Patients often associate their jaw pain with Temporomandibular Disorder (TMD). Although it is possible for TMD to cause jaw issue, it is not always the culprit. In some cases, jaw pain is a symptom of another serious health issue. If the pain is severe or present for more than 24 hours, patients should follow up with their dental professional for an evaluation. Patients should never ignore jaw pain as it can be an indication of a more serious issue and should be immediately evaluated.
The following are some of the most common health issues which are associated with jaw pain:
- Heart condition
- Issues with the bite
- Over use
- Teeth grinding
When the teeth do not properly align, it can result in issues with how the teeth interact with one another, also known as the bite pattern. This can ultimately cause jaw pain for a patient. When there is a misalignment of the teeth, the teeth can start to wear unevenly and cause jaw pain. For a majority of patients, misaligned bite patterns can be corrected with the use braces and other orthodontic solutions. These treatments are used to effectively reshape the bite.
Grinding the teeth, or bruxism, often occurs when patients are sleeping. Teeth grinding can place an extreme amount of pressure on the jaws. Because the grinding often takes place when patients are sleeping, it is possible for other muscles surrounding the jaw to be impacted. Speak with your dentist to determine if it may be productive to wear a night guard to aid in protecting your teeth from grinding.
Infections and Jaw Pain
Another cause for jaw pain can be a sinus infections as it causes an increased pressure in the sinus cavity. The pain can be from a swollen sinus region, from pressure due to blocked sinuses, or from a spread of infection. When sinus infections are left untreated, they can also cause an ear infection. It is possible for ear infections to also cause jaw pain. Because the location of the ears, any form of swelling or infection can result in instant jaw pain.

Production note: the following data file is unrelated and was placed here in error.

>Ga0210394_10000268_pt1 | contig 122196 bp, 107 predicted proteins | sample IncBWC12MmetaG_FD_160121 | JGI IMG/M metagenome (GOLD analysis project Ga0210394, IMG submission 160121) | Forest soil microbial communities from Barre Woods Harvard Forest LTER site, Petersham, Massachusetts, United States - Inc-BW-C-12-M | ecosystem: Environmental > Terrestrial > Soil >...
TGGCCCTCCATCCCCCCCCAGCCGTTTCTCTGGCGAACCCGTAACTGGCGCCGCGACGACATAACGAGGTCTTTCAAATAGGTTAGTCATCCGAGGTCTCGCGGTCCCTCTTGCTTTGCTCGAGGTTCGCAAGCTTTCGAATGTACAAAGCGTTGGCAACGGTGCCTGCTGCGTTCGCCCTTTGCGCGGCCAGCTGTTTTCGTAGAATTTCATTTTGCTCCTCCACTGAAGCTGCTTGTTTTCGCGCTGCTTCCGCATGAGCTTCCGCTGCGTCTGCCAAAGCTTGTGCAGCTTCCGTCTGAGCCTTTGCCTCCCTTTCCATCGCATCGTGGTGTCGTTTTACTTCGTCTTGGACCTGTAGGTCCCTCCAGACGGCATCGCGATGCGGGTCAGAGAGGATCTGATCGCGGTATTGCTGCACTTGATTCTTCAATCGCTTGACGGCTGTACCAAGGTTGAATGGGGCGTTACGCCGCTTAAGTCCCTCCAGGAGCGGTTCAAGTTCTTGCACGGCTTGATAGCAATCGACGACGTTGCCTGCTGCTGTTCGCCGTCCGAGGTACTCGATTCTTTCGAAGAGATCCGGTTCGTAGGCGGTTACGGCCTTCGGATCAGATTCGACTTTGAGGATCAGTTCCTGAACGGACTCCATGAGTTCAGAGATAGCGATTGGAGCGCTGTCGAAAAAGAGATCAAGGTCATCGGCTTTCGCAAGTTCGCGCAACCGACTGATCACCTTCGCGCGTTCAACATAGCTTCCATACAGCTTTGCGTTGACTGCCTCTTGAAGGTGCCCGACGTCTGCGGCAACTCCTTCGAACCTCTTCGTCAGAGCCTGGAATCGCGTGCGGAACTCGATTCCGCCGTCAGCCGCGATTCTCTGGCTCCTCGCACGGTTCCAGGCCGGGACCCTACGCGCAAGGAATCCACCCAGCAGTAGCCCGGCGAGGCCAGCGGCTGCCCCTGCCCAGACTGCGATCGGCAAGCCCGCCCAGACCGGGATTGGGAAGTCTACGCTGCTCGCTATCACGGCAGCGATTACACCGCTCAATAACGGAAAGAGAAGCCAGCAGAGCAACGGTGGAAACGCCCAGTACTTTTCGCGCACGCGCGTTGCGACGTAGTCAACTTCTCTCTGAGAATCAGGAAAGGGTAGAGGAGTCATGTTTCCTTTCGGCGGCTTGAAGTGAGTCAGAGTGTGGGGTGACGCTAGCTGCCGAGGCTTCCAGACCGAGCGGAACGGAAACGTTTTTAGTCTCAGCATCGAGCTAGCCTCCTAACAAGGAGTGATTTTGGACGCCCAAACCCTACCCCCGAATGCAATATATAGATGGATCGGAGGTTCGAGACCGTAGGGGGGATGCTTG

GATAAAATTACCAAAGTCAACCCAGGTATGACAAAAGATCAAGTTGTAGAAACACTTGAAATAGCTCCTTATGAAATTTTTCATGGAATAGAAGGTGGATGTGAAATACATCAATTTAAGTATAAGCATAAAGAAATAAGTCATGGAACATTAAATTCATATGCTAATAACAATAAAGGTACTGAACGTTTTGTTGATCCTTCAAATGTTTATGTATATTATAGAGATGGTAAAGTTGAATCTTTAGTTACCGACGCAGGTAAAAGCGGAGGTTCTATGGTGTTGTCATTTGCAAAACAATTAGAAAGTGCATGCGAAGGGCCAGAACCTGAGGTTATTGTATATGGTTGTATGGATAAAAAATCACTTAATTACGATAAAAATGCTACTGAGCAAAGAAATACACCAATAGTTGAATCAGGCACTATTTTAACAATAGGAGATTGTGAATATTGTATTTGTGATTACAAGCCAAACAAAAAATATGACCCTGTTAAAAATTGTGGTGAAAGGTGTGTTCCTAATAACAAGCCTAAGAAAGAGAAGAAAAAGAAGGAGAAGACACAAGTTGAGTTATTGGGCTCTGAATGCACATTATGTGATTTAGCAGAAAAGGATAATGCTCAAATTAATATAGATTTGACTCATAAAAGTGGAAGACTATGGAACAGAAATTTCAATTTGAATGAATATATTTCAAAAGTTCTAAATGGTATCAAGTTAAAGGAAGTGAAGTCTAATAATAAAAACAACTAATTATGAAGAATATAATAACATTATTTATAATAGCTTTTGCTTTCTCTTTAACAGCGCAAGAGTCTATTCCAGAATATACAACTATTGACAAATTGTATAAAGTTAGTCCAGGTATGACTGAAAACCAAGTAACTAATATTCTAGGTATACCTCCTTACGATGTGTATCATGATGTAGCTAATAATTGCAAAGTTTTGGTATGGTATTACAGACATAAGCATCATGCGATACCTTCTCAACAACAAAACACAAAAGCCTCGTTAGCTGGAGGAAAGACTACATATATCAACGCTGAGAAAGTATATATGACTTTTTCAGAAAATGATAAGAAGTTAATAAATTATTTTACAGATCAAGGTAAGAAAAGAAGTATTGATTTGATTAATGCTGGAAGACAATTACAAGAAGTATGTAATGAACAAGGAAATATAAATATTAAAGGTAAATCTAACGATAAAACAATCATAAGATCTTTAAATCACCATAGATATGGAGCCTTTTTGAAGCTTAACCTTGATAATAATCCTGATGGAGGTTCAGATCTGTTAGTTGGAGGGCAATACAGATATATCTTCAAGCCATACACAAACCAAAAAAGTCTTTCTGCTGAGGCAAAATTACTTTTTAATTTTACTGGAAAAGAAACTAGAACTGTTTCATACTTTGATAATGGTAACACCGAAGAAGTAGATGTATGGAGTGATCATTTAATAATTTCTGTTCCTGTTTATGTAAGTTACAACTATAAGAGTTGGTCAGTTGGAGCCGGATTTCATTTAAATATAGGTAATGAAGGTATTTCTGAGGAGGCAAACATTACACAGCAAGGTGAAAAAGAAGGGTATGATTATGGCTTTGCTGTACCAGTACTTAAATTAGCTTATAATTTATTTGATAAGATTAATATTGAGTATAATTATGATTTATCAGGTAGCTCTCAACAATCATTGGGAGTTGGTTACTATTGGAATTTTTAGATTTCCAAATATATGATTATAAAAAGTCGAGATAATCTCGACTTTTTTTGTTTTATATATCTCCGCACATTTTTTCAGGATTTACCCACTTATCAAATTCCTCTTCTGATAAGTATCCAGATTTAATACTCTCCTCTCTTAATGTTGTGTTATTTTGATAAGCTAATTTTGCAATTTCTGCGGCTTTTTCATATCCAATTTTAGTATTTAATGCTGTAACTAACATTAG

Another leading cause of jaw pain is an infected or abscessed tooth. With any type of tooth or gum infection, the infection and pain are easily able to travel into the jaw area. This is particularly true for teeth which are abscessed.
Although osteoarthritis is typically associated with pain in the knees, hips, elbows and shoulders it can unfortunately occur at any joint in the body. This includes the jaw. In order to determine if a patient’s jaw pain is a result of arthritis, additional factors will need to be evaluated.
Jaw pain is often a symptom of another underlying medical issue and should be taken seriously and treated in a timely manner. The pain could be an early sign of an injury, infection, an autoimmune disorder or a heart condition. Contrary to popular belief, not all jaw pain is associated with TMD or grinding of the teeth.
It is important for patients with jaw pain to follow up with the dentist immediately to identify the cause. The dentist will help develop an effective treatment plan and help you with pain management as needed. Some patients may require a referral to a physician for additional evaluation.